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Fixing Your Credit Report

by Barbara Marquand

Your credit reports contain the history of how you've managed credit over the years--information that credit bureaus use to calculate your credit score.

There's not much you can do to erase mistakes you've made, such as skipping bill payments or maxing out credit cards, other than to improve your money management over time.

But you can fix mistakes that you didn't make, and there's a good chance that at least one of your reports will contain an error. A study by U.S. Public Interest Research Groups found 79 percent of credit reports contain some type of error, and a quarter of credit reports contain a mistake significant enough to limit access to credit.

Credit Reports: How Mistakes Happen

Mistakes occur for a variety of reasons, such as clerical errors, payments applied to a wrong account, or identity theft. Wrong credit card accounts could show up on your credit report, for instance, if someone posing as you filled out credit card applications in your name.

How to Fix Credit Report Errors

• First, get your credit reports through AnnualCreditReport.com. You're entitled to a free credit report once a year from each of the three major U.S. credit reporting companies.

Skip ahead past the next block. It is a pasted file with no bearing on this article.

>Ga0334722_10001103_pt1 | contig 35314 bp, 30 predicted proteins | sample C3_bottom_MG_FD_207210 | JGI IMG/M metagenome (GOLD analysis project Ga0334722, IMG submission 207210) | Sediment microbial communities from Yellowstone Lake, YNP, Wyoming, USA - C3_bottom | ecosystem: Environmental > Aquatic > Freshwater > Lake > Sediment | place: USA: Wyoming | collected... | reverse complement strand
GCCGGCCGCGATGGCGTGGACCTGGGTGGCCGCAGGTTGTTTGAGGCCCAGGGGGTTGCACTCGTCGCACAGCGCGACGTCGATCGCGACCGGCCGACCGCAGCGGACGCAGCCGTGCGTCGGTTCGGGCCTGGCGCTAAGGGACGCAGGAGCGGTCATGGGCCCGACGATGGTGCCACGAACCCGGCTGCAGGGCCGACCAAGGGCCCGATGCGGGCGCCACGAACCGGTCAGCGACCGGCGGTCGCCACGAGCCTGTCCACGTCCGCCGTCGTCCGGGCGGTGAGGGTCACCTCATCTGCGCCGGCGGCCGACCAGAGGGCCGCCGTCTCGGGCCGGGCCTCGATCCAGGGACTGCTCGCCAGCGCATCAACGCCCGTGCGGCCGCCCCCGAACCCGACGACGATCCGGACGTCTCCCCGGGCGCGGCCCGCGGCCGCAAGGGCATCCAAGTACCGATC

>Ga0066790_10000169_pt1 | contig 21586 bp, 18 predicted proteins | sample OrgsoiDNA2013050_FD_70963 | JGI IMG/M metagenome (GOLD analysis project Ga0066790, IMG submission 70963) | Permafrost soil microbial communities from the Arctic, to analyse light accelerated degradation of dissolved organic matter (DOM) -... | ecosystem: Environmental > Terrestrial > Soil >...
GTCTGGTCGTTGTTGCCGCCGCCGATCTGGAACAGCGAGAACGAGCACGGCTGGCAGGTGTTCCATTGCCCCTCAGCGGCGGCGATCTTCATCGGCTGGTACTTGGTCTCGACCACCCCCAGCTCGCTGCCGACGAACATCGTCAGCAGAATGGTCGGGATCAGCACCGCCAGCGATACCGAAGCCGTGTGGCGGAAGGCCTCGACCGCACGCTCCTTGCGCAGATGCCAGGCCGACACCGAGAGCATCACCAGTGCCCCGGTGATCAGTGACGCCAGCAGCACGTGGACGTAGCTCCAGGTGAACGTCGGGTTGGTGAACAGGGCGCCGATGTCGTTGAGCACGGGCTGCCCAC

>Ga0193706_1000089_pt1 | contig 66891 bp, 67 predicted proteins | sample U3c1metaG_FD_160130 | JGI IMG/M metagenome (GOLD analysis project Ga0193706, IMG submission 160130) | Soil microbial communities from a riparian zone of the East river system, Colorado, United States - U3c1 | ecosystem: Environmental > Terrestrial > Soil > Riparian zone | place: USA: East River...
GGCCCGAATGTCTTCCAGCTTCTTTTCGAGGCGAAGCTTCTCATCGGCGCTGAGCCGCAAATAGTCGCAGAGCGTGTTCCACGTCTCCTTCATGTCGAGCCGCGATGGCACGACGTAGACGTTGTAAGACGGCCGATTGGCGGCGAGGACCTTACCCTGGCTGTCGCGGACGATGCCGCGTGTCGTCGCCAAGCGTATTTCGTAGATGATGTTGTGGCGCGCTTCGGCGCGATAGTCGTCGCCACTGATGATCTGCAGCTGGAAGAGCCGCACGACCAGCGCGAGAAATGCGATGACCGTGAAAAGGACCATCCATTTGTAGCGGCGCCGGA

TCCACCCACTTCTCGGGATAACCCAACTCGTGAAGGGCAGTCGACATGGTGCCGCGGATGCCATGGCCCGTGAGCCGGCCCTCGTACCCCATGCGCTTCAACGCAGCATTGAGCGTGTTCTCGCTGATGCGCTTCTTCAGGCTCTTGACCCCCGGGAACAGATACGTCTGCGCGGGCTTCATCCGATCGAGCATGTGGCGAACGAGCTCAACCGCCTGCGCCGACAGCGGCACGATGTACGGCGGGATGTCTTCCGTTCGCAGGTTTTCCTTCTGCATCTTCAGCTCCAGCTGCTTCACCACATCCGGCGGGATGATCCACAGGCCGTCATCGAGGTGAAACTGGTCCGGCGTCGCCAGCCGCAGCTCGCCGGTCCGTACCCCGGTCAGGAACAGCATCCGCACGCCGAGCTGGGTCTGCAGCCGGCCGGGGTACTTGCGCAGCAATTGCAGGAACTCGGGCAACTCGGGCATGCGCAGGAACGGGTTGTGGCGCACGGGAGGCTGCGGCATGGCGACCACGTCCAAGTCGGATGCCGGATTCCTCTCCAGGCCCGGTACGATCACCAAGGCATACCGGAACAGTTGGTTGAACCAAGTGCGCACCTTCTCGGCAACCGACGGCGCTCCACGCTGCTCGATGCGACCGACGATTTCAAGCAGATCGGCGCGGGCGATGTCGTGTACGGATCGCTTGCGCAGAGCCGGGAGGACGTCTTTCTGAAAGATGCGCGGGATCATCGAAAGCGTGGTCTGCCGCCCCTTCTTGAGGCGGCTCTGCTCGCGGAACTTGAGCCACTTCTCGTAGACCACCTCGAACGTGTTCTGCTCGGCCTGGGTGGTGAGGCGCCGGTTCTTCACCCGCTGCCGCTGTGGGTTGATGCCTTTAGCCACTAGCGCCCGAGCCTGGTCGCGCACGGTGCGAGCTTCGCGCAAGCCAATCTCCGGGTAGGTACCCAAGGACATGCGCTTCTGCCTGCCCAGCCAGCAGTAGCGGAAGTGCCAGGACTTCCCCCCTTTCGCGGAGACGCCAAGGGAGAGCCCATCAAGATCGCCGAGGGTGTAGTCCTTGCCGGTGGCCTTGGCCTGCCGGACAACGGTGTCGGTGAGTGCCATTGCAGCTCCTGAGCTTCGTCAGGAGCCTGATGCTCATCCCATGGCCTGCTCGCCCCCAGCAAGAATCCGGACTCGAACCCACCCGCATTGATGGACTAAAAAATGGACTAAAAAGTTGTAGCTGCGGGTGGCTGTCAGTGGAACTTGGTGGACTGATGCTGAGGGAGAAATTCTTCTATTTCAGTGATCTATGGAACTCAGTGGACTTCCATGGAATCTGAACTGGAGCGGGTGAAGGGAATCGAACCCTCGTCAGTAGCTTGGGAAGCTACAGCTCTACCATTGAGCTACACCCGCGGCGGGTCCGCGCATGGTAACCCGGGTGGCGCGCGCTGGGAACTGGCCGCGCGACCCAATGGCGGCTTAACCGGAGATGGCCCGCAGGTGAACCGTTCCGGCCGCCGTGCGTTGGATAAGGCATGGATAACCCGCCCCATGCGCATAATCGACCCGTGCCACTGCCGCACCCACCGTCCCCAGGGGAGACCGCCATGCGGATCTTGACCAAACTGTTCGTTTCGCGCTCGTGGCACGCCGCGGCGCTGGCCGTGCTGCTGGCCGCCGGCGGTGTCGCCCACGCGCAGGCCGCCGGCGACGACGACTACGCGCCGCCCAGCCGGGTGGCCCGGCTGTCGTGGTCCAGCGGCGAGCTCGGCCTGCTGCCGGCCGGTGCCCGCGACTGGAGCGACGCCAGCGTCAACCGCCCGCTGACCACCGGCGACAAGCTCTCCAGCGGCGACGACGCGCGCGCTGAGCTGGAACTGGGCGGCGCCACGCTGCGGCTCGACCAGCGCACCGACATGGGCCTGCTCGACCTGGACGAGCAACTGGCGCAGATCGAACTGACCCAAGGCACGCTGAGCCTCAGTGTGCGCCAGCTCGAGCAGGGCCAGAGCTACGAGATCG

• If you find an error, contact the credit bureau by certified letter with a request for receipt. Include your name and address, identify the disputed items, and state why they are wrong. Include a copy of the report with the disputed items circled and documents that can back up your claim, such as canceled checks or bill statements. See the Federal Trade Commission's Web site for a sample letter. The credit reporting company must by law investigate within 30 days and provide a free updated report to you if there was a mistake.

Credit Report Correction Request: Put It in Writing

• Write to the organization reporting the error and include the same information you gave the credit bureau.

• When the mistake is fixed, ask the credit bureau to send notices of corrections to anyone who has inquired about your report in the last six months.

• If the dispute was not resolved, ask that a statement of the dispute be included in your report.

Missing Information in Credit Reports

• If accounts are missing from your credit report and you've been turned down for credit because of insufficient history, ask your creditors to provide your account information to credit bureaus. Most banks and major retailers report to credit bureaus, but some companies, such as local stores and gas cards, don't report, and they are not required to by law.

 

 

Published 02/02/11 (Modified 11/20/13)


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